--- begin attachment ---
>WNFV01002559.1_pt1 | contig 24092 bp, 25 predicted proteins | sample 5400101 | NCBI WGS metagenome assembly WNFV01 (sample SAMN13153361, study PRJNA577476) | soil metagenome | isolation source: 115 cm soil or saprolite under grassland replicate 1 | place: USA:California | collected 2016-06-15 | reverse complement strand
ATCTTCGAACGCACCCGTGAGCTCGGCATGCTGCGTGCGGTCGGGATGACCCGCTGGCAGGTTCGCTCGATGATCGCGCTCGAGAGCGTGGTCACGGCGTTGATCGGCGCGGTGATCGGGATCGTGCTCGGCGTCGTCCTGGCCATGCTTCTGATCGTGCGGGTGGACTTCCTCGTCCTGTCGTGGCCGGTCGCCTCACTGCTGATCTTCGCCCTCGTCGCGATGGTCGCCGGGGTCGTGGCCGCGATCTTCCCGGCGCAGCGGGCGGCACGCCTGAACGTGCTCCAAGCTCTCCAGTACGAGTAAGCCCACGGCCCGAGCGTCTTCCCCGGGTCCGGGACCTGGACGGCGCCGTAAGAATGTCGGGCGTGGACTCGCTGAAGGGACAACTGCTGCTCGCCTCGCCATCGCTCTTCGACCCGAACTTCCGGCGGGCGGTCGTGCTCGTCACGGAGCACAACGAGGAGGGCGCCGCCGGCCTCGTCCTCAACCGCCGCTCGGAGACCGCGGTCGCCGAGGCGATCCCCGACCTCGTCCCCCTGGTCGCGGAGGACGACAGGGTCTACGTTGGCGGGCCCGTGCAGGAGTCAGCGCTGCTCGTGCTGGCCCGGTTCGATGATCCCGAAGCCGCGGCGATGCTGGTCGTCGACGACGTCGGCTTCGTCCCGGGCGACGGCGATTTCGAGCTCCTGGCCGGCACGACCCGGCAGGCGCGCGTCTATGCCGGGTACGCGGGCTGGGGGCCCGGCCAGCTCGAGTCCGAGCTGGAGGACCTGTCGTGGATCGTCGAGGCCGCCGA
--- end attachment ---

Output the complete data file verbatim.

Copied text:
>WNFV01002559.1_pt1 | contig 24092 bp, 25 predicted proteins | sample 5400101 | NCBI WGS metagenome assembly WNFV01 (sample SAMN13153361, study PRJNA577476) | soil metagenome | isolation source: 115 cm soil or saprolite under grassland replicate 1 | place: USA:California | collected 2016-06-15 | reverse complement strand
ATCTTCGAACGCACCCGTGAGCTCGGCATGCTGCGTGCGGTCGGGATGACCCGCTGGCAGGTTCGCTCGATGATCGCGCTCGAGAGCGTGGTCACGGCGTTGATCGGCGCGGTGATCGGGATCGTGCTCGGCGTCGTCCTGGCCATGCTTCTGATCGTGCGGGTGGACTTCCTCGTCCTGTCGTGGCCGGTCGCCTCACTGCTGATCTTCGCCCTCGTCGCGATGGTCGCCGGGGTCGTGGCCGCGATCTTCCCGGCGCAGCGGGCGGCACGCCTGAACGTGCTCCAAGCTCTCCAGTACGAGTAAGCCCACGGCCCGAGCGTCTTCCCCGGGTCCGGGACCTGGACGGCGCCGTAAGAATGTCGGGCGTGGACTCGCTGAAGGGACAACTGCTGCTCGCCTCGCCATCGCTCTTCGACCCGAACTTCCGGCGGGCGGTCGTGCTCGTCACGGAGCACAACGAGGAGGGCGCCGCCGGCCTCGTCCTCAACCGCCGCTCGGAGACCGCGGTCGCCGAGGCGATCCCCGACCTCGTCCCCCTGGTCGCGGAGGACGACAGGGTCTACGTTGGCGGGCCCGTGCAGGAGTCAGCGCTGCTCGTGCTGGCCCGGTTCGATGATCCCGAAGCCGCGGCGATGCTGGTCGTCGACGACGTCGGCTTCGTCCCGGGCGACGGCGATTTCGAGCTCCTGGCCGGCACGACCCGGCAGGCGCGCGTCTATGCCGGGTACGCGGGCTGGGGGCCCGGCCAGCTCGAGTCCGAGCTGGAGGACCTGTCGTGGATCGTCGAGGCCGCCGA